If you’re competing or training every day, it’s imperative that you use your recovery time wisely. Having a recovery drink, relaxing, or getting a massage can all help you recover physically. It’s equally important, however, that you give your mind a break between heavy competition schedules or training blocks. If you can’t shut you mind off, you won’t be able to get a good sleep before you have to do it all over again.
To help you psych down, begin practicing relaxation techniques now. If you have ever used progressive relaxation, meditation, or other relaxation procedures, take some time now to knock the rust off of these skills so that you can use them effectively when you need them the most. If you have never used relaxation training before, try this out for several nights when you go to sleep:
Lie comfortably in bed with your eyes closed. Take several slow, deep breaths, and as you slowly exhale say the word “relax” to yourself. Release the tension in your body, and clear your mind of everything but your breathing. If you find yourself getting distracted by your thoughts, just let them float in to your mind and float out again. Don’t force it; just let it happen. Having this passive attitude is one of the most important components in relaxation training. As you continue breathing slowly and deeply, take a mental inventory of your body, and pay particular attention to the muscle groups that tend to hold your tension, such as your neck and shoulders. If you enjoy imagery, you might also try imagining a peaceful place in your mind, like the ocean or a mountain meadow. Use all your senses to imagine this scene as vividly as possible, and as you do so, let yourself relax completely.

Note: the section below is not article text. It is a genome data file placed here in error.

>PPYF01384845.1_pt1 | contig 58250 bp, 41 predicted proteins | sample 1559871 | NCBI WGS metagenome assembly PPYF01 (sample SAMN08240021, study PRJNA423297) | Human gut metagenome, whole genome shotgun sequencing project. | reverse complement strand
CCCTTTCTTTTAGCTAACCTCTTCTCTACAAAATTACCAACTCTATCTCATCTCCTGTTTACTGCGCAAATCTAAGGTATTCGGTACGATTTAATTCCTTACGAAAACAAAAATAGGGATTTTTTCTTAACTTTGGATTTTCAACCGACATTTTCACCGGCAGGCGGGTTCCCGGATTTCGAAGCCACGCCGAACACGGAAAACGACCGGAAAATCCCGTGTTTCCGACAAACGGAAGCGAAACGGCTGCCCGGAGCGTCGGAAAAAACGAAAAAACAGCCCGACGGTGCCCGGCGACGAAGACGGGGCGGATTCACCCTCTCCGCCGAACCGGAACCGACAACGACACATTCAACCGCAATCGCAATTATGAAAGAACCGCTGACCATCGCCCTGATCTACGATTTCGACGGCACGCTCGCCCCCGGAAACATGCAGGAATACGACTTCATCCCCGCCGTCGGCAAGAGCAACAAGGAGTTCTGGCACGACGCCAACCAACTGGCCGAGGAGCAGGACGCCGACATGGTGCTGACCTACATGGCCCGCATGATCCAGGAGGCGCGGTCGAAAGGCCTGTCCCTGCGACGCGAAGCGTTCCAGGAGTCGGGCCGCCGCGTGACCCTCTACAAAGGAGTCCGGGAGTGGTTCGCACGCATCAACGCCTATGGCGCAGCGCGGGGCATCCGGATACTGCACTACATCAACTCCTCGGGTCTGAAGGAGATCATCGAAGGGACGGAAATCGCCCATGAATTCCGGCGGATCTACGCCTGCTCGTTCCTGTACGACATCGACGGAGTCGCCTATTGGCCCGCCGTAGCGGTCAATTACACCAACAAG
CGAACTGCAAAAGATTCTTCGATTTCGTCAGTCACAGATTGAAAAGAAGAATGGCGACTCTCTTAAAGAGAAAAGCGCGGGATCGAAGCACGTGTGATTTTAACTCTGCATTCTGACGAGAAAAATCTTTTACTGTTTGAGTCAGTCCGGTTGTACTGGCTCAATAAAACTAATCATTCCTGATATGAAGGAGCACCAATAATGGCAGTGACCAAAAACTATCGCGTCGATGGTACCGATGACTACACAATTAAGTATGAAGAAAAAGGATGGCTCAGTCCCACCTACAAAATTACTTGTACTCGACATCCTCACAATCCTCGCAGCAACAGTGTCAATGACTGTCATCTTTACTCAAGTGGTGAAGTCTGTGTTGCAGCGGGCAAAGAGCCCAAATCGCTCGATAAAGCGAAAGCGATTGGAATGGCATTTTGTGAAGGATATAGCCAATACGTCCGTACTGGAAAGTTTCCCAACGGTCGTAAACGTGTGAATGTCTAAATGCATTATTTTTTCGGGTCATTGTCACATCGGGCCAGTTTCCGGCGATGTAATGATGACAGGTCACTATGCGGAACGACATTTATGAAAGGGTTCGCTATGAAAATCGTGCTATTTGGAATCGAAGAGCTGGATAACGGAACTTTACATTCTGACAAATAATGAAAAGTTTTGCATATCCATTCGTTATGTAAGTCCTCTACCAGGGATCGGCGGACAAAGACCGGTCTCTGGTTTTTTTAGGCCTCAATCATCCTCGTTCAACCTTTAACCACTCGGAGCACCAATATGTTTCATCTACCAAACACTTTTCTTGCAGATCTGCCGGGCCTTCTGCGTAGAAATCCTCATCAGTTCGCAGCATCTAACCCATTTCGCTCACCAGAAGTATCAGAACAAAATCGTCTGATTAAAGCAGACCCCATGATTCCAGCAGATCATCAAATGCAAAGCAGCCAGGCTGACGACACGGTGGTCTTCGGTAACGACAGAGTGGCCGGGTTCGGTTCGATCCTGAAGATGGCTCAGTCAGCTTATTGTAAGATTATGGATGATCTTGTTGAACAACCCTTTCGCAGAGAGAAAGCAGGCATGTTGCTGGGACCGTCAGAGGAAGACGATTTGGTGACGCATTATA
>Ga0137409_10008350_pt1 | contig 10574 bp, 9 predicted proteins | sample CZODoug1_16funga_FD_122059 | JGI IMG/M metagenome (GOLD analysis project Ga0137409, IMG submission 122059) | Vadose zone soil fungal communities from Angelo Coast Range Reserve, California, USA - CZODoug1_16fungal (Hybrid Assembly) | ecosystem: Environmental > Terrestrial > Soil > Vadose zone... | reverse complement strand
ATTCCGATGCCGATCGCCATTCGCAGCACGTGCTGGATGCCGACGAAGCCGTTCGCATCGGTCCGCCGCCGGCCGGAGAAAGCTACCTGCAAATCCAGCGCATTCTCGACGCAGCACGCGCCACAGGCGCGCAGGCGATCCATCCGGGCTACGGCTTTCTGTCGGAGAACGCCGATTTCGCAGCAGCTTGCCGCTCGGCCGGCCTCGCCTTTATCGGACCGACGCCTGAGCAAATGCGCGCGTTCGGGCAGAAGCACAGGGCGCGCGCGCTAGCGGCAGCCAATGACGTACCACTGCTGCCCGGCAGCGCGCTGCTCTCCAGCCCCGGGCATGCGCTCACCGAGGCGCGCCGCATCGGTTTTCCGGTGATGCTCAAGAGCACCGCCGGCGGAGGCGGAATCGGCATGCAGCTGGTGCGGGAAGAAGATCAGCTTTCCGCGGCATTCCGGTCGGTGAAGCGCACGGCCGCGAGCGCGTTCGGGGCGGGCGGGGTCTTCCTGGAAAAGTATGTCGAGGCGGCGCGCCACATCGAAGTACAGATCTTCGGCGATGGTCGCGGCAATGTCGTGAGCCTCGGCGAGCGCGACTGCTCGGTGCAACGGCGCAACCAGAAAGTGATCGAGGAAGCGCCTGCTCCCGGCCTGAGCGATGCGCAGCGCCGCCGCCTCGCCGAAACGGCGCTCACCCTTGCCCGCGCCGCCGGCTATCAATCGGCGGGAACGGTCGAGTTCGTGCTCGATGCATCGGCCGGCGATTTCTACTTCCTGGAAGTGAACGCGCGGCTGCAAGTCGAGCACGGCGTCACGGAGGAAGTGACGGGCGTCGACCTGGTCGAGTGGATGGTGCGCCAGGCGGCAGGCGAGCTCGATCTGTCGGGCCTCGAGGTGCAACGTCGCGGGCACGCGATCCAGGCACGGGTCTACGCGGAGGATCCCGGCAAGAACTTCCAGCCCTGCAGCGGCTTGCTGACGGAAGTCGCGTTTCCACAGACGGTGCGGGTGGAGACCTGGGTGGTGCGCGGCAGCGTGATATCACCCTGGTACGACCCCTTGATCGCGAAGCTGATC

As a heavy schedule or training week rolls on, you might find that you have the opposite problem: Your limbs might feel heavy, you might care less about what happens, and you might even have thoughts of quitting. These are signs that you need psyching up. To increase your energy, try taking several quick, deep breaths. As simple as this seems, rapid breathing activates you nervous system and can help you feel more energized. If you listen to music before a competition, consider making a new playlist of fast-paced, motivating music to listen to. Also, think of some cue words or phrases that help you get energized. Make these meaningful and personal to you. If saying, “Cowboy up!” makes you feel like a dork, then think of other things you can tell yourself when you need to get psyched up before or during a competition. Using imagery can also be very helpful.
Practice your psyching up routine in training and your psyching down technique each night for a week. Tweak your techniques so that they work best for you, and you will be able to manage your intensity and compete at your peak when it really counts.
Sat, August 1, 2009
by Dana Blackmer filed under